Only pseudo-sophisticated modernists claim that Truth depends on the eye of the beholder.   And my 8th grade boys, as advanced as they are for their age, have yet to be  grounded in philosophy and critical thinking.   Nevertheless, I was encouraged to witness their grappling with important ideas.   Logical thinking can be found in all disciplines, even in French class!  It’s just part of ordinary life!

Logical Gal and the Law of Excluded Middle

2 Oct

Have you ever been frustrated by someone’s quibbling?

Mom – “Who ate my chocolate?”

Kid – silence….Shrug of shoulder

Mom – “Listen, you either KNOW or you DON’T KNOW, which is it? “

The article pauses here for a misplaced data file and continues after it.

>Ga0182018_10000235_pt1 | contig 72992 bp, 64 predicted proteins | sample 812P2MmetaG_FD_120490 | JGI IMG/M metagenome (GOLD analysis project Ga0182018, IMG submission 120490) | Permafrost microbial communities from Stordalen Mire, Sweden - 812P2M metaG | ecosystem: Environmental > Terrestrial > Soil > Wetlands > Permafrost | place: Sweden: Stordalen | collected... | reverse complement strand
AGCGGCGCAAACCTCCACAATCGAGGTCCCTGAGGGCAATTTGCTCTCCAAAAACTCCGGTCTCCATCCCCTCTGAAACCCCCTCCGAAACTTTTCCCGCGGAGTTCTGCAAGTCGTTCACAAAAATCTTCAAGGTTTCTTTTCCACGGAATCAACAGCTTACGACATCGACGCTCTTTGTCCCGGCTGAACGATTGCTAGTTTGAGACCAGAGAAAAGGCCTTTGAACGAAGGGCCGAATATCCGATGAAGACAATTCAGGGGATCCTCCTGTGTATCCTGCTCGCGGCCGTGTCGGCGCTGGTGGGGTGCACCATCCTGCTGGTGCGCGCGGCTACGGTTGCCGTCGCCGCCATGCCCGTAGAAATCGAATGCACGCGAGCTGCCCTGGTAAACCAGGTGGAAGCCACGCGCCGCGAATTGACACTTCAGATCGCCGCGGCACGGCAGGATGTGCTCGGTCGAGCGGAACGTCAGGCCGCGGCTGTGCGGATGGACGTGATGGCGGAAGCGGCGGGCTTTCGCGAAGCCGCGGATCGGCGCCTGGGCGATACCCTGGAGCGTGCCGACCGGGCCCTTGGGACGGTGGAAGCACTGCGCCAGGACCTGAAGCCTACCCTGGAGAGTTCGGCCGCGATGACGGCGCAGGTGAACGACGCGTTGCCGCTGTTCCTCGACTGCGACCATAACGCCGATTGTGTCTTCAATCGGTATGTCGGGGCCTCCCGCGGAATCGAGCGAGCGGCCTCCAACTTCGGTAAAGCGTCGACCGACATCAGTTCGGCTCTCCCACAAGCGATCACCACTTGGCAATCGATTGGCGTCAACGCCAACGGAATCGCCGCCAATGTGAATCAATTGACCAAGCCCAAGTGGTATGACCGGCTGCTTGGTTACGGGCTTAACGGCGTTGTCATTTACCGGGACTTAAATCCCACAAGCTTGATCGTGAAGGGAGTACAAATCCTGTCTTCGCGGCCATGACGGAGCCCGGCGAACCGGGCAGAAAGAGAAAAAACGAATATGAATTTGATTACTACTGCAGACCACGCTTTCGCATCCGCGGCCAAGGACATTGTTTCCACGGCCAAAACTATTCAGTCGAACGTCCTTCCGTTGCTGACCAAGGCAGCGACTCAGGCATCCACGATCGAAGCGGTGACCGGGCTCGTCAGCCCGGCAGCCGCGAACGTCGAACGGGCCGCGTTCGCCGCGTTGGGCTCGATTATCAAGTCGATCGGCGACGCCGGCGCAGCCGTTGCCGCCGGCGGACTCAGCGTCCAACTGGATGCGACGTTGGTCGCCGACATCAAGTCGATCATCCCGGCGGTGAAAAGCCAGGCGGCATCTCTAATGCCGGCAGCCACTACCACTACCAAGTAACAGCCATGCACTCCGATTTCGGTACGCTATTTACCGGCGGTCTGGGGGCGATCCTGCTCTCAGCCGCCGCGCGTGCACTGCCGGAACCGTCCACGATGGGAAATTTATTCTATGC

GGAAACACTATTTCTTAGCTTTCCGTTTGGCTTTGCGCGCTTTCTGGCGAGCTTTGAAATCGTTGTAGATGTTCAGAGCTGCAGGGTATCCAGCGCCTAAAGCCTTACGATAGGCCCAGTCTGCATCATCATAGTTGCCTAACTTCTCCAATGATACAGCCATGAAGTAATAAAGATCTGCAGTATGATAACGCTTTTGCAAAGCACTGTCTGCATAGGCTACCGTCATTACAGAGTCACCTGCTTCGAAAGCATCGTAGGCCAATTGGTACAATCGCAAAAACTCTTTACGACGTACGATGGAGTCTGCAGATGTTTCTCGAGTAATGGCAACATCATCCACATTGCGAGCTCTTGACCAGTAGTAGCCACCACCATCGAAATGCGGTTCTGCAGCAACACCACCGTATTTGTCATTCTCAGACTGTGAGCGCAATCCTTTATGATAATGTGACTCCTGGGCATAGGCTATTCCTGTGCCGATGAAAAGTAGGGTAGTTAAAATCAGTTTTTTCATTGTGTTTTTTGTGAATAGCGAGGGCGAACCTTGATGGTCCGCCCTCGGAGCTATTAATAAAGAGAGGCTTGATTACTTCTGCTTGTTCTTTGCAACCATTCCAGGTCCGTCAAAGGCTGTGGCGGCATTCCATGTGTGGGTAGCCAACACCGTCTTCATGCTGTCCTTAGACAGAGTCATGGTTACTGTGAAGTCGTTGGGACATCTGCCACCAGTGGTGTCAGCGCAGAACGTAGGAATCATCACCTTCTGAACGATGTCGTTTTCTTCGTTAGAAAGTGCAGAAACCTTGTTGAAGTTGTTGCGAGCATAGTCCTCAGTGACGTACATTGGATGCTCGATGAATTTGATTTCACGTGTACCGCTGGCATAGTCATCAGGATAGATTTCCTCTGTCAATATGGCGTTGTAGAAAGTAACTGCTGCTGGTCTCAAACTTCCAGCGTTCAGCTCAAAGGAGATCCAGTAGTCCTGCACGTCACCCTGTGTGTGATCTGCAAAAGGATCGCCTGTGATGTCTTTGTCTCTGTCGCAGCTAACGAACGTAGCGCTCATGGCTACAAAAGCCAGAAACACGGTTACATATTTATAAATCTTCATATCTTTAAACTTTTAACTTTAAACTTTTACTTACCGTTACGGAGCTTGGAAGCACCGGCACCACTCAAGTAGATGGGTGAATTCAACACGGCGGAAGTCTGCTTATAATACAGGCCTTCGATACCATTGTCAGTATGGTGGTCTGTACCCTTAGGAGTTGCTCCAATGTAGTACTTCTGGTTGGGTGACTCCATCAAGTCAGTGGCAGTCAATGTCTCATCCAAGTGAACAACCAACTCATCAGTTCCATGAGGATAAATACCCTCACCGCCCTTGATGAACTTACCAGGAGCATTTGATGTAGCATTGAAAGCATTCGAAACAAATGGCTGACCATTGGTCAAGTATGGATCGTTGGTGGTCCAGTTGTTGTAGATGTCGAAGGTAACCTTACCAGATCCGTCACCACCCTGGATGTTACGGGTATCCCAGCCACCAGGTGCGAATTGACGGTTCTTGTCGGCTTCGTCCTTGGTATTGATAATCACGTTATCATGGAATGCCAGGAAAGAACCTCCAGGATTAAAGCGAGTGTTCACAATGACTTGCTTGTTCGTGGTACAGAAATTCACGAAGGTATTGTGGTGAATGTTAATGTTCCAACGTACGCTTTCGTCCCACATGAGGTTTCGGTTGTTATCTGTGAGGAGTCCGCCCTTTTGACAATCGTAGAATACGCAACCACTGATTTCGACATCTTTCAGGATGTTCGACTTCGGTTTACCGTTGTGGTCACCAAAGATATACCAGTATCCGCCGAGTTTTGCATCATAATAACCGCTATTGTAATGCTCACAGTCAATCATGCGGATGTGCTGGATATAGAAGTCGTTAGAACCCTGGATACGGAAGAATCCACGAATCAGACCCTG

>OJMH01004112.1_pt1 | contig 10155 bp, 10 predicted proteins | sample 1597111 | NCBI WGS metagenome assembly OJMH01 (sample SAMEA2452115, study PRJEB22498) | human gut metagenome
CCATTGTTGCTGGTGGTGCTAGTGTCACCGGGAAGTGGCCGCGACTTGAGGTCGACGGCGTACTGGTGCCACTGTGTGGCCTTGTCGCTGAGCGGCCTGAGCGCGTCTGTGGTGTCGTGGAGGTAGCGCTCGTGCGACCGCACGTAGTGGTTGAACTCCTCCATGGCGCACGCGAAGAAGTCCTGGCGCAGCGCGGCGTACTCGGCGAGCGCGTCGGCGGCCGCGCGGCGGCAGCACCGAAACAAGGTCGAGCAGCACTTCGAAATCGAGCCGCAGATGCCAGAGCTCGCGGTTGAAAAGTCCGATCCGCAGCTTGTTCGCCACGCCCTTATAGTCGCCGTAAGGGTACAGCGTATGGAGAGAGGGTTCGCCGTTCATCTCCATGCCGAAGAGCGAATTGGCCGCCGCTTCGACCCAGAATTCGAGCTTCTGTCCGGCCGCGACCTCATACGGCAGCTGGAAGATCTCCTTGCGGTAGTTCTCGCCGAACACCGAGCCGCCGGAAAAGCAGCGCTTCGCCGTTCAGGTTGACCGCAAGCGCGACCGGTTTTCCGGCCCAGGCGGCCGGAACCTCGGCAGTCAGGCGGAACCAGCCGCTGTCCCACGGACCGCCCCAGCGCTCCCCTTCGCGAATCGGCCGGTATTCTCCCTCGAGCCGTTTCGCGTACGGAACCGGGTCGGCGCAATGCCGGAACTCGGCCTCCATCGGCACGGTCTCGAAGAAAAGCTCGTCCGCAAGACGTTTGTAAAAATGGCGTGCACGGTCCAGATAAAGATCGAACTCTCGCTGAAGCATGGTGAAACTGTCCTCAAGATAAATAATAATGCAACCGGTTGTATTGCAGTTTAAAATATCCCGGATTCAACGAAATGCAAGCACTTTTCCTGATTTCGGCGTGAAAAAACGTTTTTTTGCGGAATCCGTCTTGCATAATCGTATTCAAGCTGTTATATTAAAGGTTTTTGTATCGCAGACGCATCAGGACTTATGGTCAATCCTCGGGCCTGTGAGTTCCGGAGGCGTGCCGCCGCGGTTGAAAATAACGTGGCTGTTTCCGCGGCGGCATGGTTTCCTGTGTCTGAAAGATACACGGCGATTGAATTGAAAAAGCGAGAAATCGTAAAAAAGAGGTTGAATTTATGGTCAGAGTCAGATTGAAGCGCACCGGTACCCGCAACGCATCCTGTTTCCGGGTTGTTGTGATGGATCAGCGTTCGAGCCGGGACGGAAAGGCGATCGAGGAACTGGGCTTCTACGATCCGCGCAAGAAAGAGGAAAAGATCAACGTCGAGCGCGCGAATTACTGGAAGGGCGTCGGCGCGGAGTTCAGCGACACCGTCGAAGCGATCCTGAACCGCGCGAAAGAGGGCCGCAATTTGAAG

Kids – “Maybe it just vaporized?”

Mom – “So you know!”

Kid – “I didn’t say I know.”

Mom – “So you don’t know!”

Kid – “I didn’t say that either,” whining because he knows he’s been caught by a logical mom!

Mom – “Based on the Law of the Excluded Middle, you have only 2 choices:  Either…….A – you know what happened to my chocolate .  Or……B – you don’t know…..Which is it, Buddy?”

Mom is relying on the 2nd of the 3 basic laws of Classical Thought – the Law of Excluded Middle.  (last time we talked about the Law of Identity)

This is very useful because it forces you to categorize an issue.   Something is either A or non-A.  There are no other choices.  This isn’t rocket science, just common intuition!

  • You’re either pregnant or you’re NOT pregnant (no such thing as a little pregnant)
  • My car is painted either black or non-black
  • You either speak Chinese or you don’t.  (What about if you speak just a little?  Then you speak Chinese!)